Breaking Down a Sentence

The Teaching Company sells a course entitled “Building Great Sentences: Exploring the Writer’s Craft.”

In the first lecture, Professor Brooks Landon demonstrates how word choice and syntax alter the meaning of what we say. He offers a mental model for thinking about this.

Take the sentence: “I then went to the store.”

Now imagine two axis: one vertical, and one horizontal.

On the vertical axis is a list of closely related words for each key word in the sentence. So along with “went,” you might see:
traveled,
drove,
biked,
walked,
ran,
and so on.

And along with “store” might be (from more abstract to more specific):
building,
Target, and
Brooklyn Center Target.

On the horizontal axis is a list of all the word-order variations of a given sentence:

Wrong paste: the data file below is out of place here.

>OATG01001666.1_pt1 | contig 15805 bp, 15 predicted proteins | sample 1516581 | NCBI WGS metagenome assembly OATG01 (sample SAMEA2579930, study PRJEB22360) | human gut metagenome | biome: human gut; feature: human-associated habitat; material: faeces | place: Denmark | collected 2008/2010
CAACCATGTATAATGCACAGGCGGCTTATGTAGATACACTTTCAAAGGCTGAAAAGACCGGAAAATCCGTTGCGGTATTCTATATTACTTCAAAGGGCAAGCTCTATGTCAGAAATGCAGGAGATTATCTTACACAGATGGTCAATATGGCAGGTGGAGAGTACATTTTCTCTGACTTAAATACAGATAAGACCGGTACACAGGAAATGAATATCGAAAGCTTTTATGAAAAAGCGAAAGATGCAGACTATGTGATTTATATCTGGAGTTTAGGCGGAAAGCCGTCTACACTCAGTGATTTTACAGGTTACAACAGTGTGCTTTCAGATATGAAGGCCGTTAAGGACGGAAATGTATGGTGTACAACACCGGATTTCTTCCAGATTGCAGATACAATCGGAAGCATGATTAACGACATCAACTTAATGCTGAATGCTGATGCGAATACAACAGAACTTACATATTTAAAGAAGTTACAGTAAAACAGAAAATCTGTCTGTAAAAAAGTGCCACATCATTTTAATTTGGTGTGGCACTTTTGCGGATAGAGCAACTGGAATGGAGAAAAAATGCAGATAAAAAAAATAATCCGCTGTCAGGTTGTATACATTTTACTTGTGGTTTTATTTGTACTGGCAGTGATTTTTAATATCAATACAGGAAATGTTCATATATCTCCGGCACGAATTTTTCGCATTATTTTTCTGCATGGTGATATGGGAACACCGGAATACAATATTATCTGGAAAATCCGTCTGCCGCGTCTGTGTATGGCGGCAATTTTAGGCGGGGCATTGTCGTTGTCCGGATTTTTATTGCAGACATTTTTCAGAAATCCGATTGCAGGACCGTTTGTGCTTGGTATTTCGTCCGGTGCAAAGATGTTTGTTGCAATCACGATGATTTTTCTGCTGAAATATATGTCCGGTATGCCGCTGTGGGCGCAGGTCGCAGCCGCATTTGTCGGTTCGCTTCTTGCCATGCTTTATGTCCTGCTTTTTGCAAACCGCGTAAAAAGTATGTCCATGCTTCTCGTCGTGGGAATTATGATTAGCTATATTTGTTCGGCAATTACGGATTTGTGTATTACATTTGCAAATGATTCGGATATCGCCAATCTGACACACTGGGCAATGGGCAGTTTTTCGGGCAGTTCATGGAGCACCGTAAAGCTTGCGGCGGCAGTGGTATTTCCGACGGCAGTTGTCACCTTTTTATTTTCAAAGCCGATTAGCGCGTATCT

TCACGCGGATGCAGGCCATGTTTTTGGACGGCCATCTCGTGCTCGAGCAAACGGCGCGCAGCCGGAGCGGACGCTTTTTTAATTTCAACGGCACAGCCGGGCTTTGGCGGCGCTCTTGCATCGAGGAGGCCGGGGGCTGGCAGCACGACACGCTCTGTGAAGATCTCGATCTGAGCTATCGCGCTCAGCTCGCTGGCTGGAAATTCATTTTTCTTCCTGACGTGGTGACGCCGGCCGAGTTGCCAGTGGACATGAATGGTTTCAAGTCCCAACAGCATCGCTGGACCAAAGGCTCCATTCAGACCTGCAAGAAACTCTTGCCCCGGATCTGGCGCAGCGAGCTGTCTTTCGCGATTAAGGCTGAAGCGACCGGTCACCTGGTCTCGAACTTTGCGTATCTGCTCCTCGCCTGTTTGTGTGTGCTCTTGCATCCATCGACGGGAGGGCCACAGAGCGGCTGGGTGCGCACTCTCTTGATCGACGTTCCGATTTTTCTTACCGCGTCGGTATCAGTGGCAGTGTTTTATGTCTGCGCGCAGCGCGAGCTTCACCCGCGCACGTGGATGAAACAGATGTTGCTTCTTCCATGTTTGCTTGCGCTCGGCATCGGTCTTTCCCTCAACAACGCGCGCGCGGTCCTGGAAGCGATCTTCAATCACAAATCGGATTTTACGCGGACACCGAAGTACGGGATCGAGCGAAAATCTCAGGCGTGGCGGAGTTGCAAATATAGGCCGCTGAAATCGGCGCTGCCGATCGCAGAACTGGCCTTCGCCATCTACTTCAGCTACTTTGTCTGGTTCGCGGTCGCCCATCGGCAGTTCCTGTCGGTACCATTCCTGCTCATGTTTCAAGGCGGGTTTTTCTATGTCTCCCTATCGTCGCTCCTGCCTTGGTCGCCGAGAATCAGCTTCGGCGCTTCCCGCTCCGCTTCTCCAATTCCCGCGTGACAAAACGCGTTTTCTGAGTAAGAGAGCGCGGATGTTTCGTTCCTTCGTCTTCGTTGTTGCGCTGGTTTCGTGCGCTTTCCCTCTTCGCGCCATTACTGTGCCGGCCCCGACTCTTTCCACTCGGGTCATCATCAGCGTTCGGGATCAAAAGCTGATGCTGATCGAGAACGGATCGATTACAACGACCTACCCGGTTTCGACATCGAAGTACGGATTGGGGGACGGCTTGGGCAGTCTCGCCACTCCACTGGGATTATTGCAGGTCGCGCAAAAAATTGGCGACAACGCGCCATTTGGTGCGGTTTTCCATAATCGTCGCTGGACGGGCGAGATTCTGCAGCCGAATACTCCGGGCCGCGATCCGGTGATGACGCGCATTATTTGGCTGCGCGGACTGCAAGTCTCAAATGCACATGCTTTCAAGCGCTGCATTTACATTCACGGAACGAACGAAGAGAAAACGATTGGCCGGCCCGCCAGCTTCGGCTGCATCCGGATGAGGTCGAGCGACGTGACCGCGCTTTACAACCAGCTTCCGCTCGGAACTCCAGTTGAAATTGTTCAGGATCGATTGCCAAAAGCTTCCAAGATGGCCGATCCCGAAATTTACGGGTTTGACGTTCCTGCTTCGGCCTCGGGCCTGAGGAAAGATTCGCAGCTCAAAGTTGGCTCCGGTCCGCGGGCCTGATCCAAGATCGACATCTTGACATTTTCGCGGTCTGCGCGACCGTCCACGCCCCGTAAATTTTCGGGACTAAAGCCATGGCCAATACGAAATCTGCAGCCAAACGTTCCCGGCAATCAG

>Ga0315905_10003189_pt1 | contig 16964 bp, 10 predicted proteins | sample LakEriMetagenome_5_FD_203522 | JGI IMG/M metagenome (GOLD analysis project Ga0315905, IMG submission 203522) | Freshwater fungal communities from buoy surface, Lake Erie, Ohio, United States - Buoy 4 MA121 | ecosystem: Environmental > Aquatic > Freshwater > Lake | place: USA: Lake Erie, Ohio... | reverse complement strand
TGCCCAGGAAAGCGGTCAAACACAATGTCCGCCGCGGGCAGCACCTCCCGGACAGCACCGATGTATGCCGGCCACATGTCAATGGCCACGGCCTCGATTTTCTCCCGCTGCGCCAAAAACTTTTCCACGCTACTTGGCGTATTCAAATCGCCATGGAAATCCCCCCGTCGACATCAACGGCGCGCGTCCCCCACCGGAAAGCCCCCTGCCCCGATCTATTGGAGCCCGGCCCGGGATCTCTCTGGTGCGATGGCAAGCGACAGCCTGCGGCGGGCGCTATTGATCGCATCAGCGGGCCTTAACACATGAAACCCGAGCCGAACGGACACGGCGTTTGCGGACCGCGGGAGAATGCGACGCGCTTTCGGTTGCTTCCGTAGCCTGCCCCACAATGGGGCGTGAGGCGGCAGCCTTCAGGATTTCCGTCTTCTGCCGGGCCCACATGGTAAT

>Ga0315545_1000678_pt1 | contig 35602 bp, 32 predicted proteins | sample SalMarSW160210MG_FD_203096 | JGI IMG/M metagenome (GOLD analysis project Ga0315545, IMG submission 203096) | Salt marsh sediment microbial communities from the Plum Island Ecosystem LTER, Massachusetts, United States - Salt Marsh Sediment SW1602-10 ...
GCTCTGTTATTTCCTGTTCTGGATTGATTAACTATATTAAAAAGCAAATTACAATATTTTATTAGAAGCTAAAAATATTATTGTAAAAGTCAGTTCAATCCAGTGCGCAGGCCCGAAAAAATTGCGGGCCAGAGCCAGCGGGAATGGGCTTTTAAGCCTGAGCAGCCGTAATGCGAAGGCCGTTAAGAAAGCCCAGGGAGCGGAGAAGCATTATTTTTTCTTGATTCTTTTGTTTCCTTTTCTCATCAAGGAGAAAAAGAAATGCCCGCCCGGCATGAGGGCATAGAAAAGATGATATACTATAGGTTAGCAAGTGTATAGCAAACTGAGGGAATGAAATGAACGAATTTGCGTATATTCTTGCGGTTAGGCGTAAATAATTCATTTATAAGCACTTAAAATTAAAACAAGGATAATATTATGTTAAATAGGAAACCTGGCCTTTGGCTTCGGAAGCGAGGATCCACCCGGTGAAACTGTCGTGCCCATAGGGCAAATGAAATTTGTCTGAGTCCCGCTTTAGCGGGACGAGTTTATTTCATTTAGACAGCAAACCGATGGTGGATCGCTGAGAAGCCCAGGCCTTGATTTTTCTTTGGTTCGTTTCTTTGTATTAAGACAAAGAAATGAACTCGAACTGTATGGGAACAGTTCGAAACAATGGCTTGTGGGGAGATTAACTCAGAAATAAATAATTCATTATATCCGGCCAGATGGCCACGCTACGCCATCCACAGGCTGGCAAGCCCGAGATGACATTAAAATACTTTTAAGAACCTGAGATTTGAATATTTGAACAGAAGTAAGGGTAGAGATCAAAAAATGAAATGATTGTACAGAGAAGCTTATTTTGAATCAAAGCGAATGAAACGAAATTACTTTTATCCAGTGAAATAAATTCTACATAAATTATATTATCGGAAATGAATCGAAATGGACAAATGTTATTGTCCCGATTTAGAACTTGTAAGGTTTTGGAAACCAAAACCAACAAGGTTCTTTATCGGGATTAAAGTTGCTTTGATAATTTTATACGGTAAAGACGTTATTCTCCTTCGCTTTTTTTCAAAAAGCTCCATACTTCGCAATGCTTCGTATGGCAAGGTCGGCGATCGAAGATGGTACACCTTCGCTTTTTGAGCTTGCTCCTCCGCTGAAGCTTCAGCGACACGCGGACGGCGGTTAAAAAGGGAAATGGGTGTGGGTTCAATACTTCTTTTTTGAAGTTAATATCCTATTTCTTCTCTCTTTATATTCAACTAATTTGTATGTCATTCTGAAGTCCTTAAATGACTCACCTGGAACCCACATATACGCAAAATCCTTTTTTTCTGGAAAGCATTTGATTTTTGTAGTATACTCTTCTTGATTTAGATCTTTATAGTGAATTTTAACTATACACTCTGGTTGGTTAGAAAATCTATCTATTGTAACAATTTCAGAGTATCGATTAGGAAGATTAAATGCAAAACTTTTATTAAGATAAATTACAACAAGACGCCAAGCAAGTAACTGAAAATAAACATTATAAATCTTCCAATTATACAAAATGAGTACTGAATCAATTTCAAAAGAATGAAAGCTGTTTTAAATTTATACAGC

I then went to the store.
Then I went to the store.
Then went I to the store.
I went, then, to the store.
To the store I then went.
I to the store then went.

The words you choose, and the order in which you place them affects the propositional content of your sentence. Sometimes it’s a subtle change of meaning.

Advertisements

Leave a Reply

Fill in your details below or click an icon to log in:

WordPress.com Logo

You are commenting using your WordPress.com account. Log Out / Change )

Twitter picture

You are commenting using your Twitter account. Log Out / Change )

Facebook photo

You are commenting using your Facebook account. Log Out / Change )

Google+ photo

You are commenting using your Google+ account. Log Out / Change )

Connecting to %s